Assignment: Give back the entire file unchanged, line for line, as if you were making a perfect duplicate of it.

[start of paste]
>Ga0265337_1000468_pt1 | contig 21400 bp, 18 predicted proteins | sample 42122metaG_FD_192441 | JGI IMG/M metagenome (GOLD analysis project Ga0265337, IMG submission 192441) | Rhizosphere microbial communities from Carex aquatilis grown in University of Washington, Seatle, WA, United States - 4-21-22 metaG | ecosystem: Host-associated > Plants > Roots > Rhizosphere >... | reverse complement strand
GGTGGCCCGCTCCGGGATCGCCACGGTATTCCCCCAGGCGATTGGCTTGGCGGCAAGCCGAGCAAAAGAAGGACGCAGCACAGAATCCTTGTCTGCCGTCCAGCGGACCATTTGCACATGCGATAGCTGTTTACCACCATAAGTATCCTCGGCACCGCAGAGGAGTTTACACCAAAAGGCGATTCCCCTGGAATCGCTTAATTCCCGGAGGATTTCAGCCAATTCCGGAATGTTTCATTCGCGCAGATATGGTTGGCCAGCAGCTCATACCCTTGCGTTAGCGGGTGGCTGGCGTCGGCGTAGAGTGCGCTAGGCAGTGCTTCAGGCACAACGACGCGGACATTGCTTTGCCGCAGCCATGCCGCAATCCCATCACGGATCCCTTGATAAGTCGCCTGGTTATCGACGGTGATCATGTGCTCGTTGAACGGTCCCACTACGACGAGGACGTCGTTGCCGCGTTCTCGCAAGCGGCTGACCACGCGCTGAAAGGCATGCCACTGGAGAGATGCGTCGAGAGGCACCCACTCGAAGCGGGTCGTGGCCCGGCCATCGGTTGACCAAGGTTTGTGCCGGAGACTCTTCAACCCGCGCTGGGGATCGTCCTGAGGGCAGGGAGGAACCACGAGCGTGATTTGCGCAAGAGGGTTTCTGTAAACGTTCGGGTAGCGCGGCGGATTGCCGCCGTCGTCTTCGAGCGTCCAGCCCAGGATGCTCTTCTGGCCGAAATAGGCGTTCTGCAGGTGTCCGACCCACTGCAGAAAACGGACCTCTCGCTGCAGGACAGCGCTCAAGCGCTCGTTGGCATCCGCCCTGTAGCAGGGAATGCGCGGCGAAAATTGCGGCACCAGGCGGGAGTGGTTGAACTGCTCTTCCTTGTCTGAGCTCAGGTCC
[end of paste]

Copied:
>Ga0265337_1000468_pt1 | contig 21400 bp, 18 predicted proteins | sample 42122metaG_FD_192441 | JGI IMG/M metagenome (GOLD analysis project Ga0265337, IMG submission 192441) | Rhizosphere microbial communities from Carex aquatilis grown in University of Washington, Seatle, WA, United States - 4-21-22 metaG | ecosystem: Host-associated > Plants > Roots > Rhizosphere >... | reverse complement strand
GGTGGCCCGCTCCGGGATCGCCACGGTATTCCCCCAGGCGATTGGCTTGGCGGCAAGCCGAGCAAAAGAAGGACGCAGCACAGAATCCTTGTCTGCCGTCCAGCGGACCATTTGCACATGCGATAGCTGTTTACCACCATAAGTATCCTCGGCACCGCAGAGGAGTTTACACCAAAAGGCGATTCCCCTGGAATCGCTTAATTCCCGGAGGATTTCAGCCAATTCCGGAATGTTTCATTCGCGCAGATATGGTTGGCCAGCAGCTCATACCCTTGCGTTAGCGGGTGGCTGGCGTCGGCGTAGAGTGCGCTAGGCAGTGCTTCAGGCACAACGACGCGGACATTGCTTTGCCGCAGCCATGCCGCAATCCCATCACGGATCCCTTGATAAGTCGCCTGGTTATCGACGGTGATCATGTGCTCGTTGAACGGTCCCACTACGACGAGGACGTCGTTGCCGCGTTCTCGCAAGCGGCTGACCACGCGCTGAAAGGCATGCCACTGGAGAGATGCGTCGAGAGGCACCCACTCGAAGCGGGTCGTGGCCCGGCCATCGGTTGACCAAGGTTTGTGCCGGAGACTCTTCAACCCGCGCTGGGGATCGTCCTGAGGGCAGGGAGGAACCACGAGCGTGATTTGCGCAAGAGGGTTTCTGTAAACGTTCGGGTAGCGCGGCGGATTGCCGCCGTCGTCTTCGAGCGTCCAGCCCAGGATGCTCTTCTGGCCGAAATAGGCGTTCTGCAGGTGTCCGACCCACTGCAGAAAACGGACCTCTCGCTGCAGGACAGCGCTCAAGCGCTCGTTGGCATCCGCCCTGTAGCAGGGAATGCGCGGCGAAAATTGCGGCACCAGGCGGGAGTGGTTGAACTGCTCTTCCTTGTCTGAGCTCAGGTCC